11:31 GMT20 September 2020
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    Hydrogen-powered cars could provide an answer to the problems air pollution, a Toyota company executive told Sputnik.

    Special guest on a panel at the Energy Summit in London, Toyota Europe's General Manager, Business Strategy Dr. Stephan Herbst believes that by 2030 the total market will be 10-15 million hydrogen cars on the road globally.

    He pointed out Hyundai, Audi and BMW were also investing in hydrogen fuel cell technology.

    Hydrogen-powered vehicles are also meant to create 30 million jobs, generate US$2.5 trillion of sales and reduce annual carbon dioxide emissions by six gigatons by the year 2050, according to a report from consultants McKinsey, which was commissioned by the Hydrogen Council and came out earlier this month.

    The Council includes 13 major companies, including Shell, Statoil, Alstom, Air Liquide, BMW, Audi, and Toyota.

    Dr Stephan Herbst (second from the right) at an energy summit in London on Wednesday
    © RIA Novosti . Chris Summers
    Dr Stephan Herbst (pictured above, and second from the right) at an energy summit in London on Wednesday

    However, one of the biggest drawbacks with hydrogen vehicles is their cost.

    The Toyota Mirai, which has a hydrogen fuel cell, currently costs US$57,500 compared with a hybrid Prius which is just US$23,475 and an electric Nissan Leaf which is US$30,680.

    "We need to make the fuel cells more compact and we need to replace some materials like platinum, which will help to bring down the cost significantly," Dr. Herbst admitted to Sputnik.

    Hydrogen vs. Electric

    Japanese car companies are divided about whether to go down the hydrogen or electric route. Nissan have opted for electric vehicles while Toyota and Hyundai are choosing hydrogen and Honda recently introduced its own hydrogen fuel cell model, the Clarity.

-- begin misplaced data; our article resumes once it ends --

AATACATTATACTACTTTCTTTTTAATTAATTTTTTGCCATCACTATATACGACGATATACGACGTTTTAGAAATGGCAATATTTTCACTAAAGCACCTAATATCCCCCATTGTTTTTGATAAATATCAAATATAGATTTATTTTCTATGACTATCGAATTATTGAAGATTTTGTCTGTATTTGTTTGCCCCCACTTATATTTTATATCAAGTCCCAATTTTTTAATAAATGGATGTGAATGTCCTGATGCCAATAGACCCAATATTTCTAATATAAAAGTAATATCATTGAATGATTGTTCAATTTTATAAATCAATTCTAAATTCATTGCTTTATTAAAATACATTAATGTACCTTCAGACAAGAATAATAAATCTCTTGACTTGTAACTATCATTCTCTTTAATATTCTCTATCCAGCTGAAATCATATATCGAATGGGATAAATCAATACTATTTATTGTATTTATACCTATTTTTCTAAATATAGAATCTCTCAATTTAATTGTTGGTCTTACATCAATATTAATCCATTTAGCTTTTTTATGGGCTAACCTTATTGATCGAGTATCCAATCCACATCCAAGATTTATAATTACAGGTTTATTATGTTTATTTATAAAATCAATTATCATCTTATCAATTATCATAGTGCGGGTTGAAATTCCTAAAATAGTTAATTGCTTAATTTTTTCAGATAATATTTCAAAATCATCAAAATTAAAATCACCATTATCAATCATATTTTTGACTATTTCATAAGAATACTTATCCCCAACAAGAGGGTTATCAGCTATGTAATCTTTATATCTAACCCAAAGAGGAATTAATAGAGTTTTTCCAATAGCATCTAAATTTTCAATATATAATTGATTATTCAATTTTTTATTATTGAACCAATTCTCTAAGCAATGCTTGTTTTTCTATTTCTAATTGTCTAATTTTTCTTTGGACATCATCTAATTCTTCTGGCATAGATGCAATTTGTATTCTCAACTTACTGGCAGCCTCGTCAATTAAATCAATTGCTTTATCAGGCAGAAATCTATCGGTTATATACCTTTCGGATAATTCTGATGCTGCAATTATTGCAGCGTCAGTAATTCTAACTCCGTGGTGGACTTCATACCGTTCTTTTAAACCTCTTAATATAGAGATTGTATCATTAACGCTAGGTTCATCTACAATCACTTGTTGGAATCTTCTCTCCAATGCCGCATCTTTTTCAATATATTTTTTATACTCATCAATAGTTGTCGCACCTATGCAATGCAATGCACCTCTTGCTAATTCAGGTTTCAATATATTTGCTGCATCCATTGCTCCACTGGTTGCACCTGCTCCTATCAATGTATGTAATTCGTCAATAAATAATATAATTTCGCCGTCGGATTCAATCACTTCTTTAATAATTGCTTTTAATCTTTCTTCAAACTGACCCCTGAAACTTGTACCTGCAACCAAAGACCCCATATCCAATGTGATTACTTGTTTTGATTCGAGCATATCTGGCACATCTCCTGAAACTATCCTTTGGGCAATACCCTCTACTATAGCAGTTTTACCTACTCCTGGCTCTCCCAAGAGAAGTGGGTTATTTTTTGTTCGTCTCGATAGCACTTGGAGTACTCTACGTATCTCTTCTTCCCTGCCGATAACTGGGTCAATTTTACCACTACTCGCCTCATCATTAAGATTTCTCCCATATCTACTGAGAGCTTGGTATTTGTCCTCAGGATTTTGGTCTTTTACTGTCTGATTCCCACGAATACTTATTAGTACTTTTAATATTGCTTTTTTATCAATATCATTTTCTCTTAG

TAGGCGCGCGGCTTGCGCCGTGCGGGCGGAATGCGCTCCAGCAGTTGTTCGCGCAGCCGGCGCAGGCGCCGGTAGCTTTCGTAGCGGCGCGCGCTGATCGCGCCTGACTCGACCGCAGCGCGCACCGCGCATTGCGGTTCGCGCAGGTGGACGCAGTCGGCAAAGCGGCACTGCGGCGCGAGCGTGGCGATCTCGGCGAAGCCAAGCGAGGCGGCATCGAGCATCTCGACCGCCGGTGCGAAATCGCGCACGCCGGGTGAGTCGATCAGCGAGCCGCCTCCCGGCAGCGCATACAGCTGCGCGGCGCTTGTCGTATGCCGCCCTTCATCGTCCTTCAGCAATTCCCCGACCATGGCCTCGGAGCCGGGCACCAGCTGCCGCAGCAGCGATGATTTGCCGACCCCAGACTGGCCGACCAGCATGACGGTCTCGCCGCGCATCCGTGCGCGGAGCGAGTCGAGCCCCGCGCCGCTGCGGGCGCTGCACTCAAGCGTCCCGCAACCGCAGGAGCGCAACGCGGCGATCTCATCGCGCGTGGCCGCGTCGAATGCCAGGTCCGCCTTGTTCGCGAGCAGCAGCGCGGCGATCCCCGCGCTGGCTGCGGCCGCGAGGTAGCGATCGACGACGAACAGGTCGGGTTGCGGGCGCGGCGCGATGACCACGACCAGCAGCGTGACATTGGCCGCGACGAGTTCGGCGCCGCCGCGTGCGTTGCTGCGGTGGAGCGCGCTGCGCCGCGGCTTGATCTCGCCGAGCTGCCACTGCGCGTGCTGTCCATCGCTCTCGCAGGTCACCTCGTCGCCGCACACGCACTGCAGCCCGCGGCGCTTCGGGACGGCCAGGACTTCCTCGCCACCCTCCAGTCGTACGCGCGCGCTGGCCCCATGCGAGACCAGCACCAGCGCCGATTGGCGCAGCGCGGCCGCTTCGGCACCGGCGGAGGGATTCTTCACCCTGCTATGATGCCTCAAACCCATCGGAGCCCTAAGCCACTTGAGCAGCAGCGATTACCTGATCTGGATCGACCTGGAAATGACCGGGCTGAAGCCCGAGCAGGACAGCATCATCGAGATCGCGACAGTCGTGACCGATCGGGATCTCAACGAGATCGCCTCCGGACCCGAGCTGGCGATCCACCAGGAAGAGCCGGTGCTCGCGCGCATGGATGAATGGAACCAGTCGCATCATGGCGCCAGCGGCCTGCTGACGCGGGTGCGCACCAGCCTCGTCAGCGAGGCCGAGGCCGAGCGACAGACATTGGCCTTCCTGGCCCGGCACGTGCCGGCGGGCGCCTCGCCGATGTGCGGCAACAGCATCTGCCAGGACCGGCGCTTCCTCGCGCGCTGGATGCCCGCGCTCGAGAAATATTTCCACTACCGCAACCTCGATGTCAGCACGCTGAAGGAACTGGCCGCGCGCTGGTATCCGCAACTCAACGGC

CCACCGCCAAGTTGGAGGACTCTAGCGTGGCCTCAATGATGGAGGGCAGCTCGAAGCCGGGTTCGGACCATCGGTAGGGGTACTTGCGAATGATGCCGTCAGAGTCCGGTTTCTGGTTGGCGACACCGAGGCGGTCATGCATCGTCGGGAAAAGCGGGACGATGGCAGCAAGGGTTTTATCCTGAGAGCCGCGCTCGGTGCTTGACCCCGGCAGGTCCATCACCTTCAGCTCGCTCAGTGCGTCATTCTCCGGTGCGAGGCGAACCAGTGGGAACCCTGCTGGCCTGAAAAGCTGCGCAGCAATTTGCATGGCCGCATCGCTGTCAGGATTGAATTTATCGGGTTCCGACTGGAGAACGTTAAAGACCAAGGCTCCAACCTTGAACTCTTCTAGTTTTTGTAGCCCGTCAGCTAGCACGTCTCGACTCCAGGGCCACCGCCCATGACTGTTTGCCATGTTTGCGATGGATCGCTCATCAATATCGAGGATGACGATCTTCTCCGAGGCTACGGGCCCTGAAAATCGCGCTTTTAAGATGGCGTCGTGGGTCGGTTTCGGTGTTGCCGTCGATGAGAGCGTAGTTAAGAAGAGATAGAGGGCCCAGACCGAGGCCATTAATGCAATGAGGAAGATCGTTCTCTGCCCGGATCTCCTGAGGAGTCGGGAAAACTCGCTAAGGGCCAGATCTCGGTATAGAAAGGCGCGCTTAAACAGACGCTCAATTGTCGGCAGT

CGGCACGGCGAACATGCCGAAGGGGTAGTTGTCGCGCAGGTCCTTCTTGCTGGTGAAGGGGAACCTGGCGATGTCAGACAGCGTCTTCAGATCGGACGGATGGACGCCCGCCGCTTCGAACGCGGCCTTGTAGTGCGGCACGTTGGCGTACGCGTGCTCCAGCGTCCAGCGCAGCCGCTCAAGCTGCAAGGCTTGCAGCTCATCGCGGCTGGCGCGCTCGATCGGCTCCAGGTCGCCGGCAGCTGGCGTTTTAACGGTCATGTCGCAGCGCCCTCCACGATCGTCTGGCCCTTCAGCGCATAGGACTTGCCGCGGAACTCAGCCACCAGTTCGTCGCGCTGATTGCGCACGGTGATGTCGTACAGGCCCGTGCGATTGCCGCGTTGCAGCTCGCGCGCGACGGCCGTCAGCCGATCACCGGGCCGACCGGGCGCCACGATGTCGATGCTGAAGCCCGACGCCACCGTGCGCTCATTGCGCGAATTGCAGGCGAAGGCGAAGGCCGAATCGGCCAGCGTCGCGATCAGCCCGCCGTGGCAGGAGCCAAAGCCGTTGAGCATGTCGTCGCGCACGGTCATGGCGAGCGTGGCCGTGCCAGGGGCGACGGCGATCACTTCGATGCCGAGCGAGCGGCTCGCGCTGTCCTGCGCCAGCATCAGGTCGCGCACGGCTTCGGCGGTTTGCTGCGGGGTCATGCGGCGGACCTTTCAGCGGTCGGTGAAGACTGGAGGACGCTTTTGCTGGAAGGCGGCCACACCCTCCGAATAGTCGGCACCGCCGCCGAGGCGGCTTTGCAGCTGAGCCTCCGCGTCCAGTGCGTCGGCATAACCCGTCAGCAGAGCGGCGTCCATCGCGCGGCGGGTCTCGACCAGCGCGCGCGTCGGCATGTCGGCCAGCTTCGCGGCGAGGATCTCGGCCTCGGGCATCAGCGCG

Both hydrogen and electric cars produce zero emissions but critics of electric cars say that in a country like China, where most of the electricity is produced by burning coal, an electric vehicle is basically a "coal-burning car", which is not doing anything to tackle climate change or air pollution.

    "We are in touch with a lot of mayors of cities. They want their cities to become a lot cleaner. It may not be just because of cars but there is a perception that cars are a major driver. If you go to China when you walk you feel it, you breathe it," said Mr. Lorber, chief operations officer at StoreDot, while sitting on the Energy Summit panel. 

    StoreDot is an Israeli company developing a new type of lithium battery which would fully charge an electric vehicle within 10 minutes.

    Dr. Herbst has made a distinction between applications for the electric and hydrogen-fuel vehicles.

    "We believe at the moment that pure electric vehicles are suitable for city mobility, for more short-term drives. The most flexible options are hybrids because you can drive short-term or long-distance. Hydrogen fuel cells we see mainly for long-distance applications and for trucks and buses."

    Hydrogen Vehicle Markets

    Toyota believes that hydrogen vehicles could prove to be successful outside of Japan, where there is a niche market and 100 hydrogen fueling stations around the country.

    "We will adjust our strategy according to the market. Now we see a strong push in China towards electric vehicles, which is why we are introducing EVs into the market but in Japan it's clearly (hydrogen) fuel cells that is dominating," Dr. Herbst told Sputnik.

    Toyota currently produces 1.5 million hybrid vehicles — 40 percent of their sales — and in August, Toyota and Mazda agreed a US$1.6 billion joint venture to produce electric vehicles in the United States.

    ​The Indian Space Research Organisation recently produced its own hydrogen vehicle and Tata Motors has produced a hydrogen-power bus.

    But the ISRO's former chief, G. Madhavan Nair, admitted they were not currently cost-efficient and more research needed to be done on the fuel cell technology.

    Last year a company in Wales produced a prototype hydrogen car, the Rasa, which did 0-60 miles per hour in 10 seconds.


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    electric vehicles, emissions, carbon dioxide, hydrogen, Toyota Motors, Europe, Japan, United States, London
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